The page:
(Emphasis supplied.) Moreover, the Commission has also been concerned with "the needs of the public using the entire facilities of (a railroad)" when the railroad is in poor financial condition. New York, New Haven and Hartford Railroad Abandonment, 324 I.C.C. 396, 403-04 (1965). And the Commission has noted that "the benefits to be gained by (the railroad) through savings and salvage upon its abandonment will be of considerable importance in preserving more essential rail transportation * * * ." Id.
Admittedly, the present case involves a rather novel factual situation in that the spur line is new and will require little maintenance or repair. We do not question or disagree with the Commission's factual conclusions in this respect. However, we feel that maintenance, repair and profitability of a particular line are not the only factors which should be balanced in abandonment proceedings. And although the cases and decisions cited in this opinion do not specifically refer to the use of "opportunity costs," these authorities support our conclusion that the economic benefits available to a railroad upon abandonment have frequently been cited as a factor for the Commission to consider in abandonment proceedings. We agree with the First Circuit Court of Appeals that:
The financial condition of railroads is of central concern to the Commission, because it directly impacts upon their ability to meet their federal duty to provide rail service in the public interest. Thus, in deciding whether or not to authorize an abandonment, the Commission properly considers the financial consequences to the railroad of abandonment vel non. See Colorado v. United States, 271 U.S. at 162-63, 46 S.Ct. 452. The salvage of rails and other materials from an abandoned line, either for use on operating lines or for sale, can provide a significant economic benefit to a railroad.
In Re Boston and Maine Corp., 596 F.2d 2, 6 (1st Cir. 1979).
In light of the foregoing, we feel that the Commission erred in disregarding MoPac's evidence concerning the opportunity costs involved in maintaining service on the spur line. Furthermore, we believe that the cases cited in this opinion and MoPac's introduction of evidence concerning opportunity costs should have put the parties on notice that this factor could have been considered by the Commission. We therefore remand this case to the Commission for a consideration of the opportunity costs involved in the continued use of the spur line in question in accordance with the Commission's new policy statement.
COMPUTATION OF COSTS
We now turn to the question of whether the computation of the avoidable costs of the spur line indicates that the line was, in fact, profitable. The avoidable costs in this case were determined with regard to the book value of the equipment tied up in the line. Through the use of this method, the Commission determined that the line was "marginally profitable." If the total had been computed through the use of the replacement cost of the equipment, the line obviously would have shown a loss.
We are guided in our consideration of this issue by a recent case from the United States Court of Appeals for the Seventh Circuit. In Chicago and Northwestern Transportation Co. v. United States, 582 F.2d 1043, 1049-50 (7th Cir.), cert. denied, 439 U.S. 1039, 99 S.Ct. 641, 58 L.Ed.2d 698 (1978), the court was called upon to interpret portions of the Railroad Revitalization and Regulatory Reform Act of 1976 (the 4-R Act) to determine whether certain regulations adopted by the Commission pertaining to avoidable costs in abandonment proceedings were in line with the language of the statute. Among the challenged regulations was one which prescribed the use of book value in determining the adequacy of a subsidization offer made in the course of an abandonment proceeding. The court there recognized that a computation of avoidable cost is one step in determining whether the subsidization offer is adequate: "The railroads' second challenge to the regulations concerns the standards for determining avoidable cost and reasonable return on line for purposes of the commission's determination * * * of whether the offered financial assistance is adequate." And the court specifically focused on the issue of whether the 4-R Act mandates the use of replacement value in estimating the avoidable cost in such proceedings. After carefully analyzing the language of the statute and examining the legislative history of the 4-R Act, the court concluded that:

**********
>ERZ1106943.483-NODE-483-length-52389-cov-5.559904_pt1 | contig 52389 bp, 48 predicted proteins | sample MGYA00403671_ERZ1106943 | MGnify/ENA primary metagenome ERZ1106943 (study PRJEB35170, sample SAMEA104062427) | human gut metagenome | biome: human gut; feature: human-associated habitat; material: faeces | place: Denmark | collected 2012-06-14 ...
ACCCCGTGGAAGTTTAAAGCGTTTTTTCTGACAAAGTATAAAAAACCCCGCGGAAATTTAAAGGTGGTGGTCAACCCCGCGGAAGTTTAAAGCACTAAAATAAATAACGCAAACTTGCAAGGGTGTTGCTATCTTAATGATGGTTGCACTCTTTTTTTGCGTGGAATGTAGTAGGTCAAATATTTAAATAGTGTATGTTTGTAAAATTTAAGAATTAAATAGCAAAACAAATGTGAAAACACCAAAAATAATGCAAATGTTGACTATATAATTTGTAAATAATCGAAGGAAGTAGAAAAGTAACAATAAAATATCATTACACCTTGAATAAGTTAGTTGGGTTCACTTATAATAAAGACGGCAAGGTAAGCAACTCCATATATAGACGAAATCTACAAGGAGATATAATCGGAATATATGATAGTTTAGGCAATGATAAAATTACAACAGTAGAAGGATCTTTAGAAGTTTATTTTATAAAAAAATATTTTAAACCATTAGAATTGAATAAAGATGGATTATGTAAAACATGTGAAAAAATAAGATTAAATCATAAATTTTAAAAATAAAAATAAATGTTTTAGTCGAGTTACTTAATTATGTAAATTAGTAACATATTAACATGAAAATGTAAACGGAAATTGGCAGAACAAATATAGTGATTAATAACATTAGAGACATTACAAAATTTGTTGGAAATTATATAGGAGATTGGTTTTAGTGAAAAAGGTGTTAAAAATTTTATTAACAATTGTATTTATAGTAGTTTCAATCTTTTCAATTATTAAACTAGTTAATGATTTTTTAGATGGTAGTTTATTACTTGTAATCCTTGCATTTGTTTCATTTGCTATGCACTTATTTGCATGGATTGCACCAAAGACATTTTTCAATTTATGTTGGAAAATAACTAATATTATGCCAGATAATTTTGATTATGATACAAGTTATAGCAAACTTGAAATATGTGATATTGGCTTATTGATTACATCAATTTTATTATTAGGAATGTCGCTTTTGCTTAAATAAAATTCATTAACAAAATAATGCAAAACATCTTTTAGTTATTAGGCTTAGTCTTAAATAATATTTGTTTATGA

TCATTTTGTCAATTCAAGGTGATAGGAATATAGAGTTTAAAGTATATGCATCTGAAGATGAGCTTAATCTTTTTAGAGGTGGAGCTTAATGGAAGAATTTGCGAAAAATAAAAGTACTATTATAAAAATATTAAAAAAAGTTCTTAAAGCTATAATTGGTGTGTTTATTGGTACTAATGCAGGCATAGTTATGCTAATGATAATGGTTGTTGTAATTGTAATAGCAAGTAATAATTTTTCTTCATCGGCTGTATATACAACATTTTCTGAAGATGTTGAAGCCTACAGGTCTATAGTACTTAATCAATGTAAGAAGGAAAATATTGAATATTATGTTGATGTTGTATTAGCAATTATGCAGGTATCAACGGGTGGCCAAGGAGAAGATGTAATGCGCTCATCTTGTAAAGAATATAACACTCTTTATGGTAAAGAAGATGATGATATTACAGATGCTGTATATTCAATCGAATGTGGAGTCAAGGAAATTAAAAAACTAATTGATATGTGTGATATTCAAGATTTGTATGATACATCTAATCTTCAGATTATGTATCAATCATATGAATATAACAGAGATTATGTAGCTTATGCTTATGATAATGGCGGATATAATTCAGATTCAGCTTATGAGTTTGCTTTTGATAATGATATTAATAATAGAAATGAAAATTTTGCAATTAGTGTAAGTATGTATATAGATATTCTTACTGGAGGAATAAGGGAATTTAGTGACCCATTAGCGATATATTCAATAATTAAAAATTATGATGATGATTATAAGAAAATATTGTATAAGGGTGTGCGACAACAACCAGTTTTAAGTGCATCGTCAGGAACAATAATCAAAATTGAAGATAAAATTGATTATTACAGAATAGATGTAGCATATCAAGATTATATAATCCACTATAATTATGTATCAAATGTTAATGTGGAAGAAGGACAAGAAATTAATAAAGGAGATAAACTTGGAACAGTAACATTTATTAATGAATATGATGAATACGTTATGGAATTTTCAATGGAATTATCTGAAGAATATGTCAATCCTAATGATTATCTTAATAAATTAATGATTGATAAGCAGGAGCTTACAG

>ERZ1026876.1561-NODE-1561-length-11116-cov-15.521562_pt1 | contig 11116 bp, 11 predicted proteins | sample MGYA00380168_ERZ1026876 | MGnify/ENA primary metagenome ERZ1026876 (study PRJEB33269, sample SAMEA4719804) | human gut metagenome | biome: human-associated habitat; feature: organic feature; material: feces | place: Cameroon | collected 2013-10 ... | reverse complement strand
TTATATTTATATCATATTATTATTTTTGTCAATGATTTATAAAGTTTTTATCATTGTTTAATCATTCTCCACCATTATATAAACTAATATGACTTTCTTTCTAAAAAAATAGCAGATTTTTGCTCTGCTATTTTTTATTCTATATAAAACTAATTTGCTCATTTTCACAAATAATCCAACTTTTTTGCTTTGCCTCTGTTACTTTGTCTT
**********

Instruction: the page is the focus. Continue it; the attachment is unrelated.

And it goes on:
The 4-R Act, however, contained its own definition of avoidable cost: "all expenses which would be incurred by a carrier in providing a service which would not be incurred" if the line were not abandoned or the service not discontinued, including "all cash outflows which are incurred" absent the abandonment or discontinuance, which in turn includes, inter alia, "the current cost of freight cars, locomotives and other equipment." Section 1a(11)(a).
Relying heavily on the word "incurred," the Commission argues that "current cost" means the portion of historical cost allocable during the subsidy year in question to the branch line or service that is the subject of the application. The railroads, of course, rely on the literal meaning of "current cost," as well as the context and legislative history. We think the railroads have the better of the argument. The natural meaning of the words used, "the current cost" of equipment "which would be incurred . . . in providing a service" but "would not be incurred" if the service were not provided, seems to us to be the actual present dollar saving that would result from discontinuance or abandonment.
We agree with the position taken by the Seventh Circuit Court of Appeals, and we feel that the principles enunciated in its opinion in Chicago and Northwestern Transportation Co. v. United States, supra, 582 F.2d at 1050, are applicable to the present case. Therefore, on remand, further consideration should be given the abandonment request in light of the Commission's erroneous reliance on book value, rather than replacement value, in the computation of avoidable costs.
We have also reviewed the procedural errors alleged by MoPac, and find them to be without merit. Since we are remanding this case for a consideration of the substantive legal questions, however, we feel that a discussion of the procedural issues is unnecessary.
The Honorable DONALD J. PORTER, United States District Judge for the District of South Dakota, sitting by designation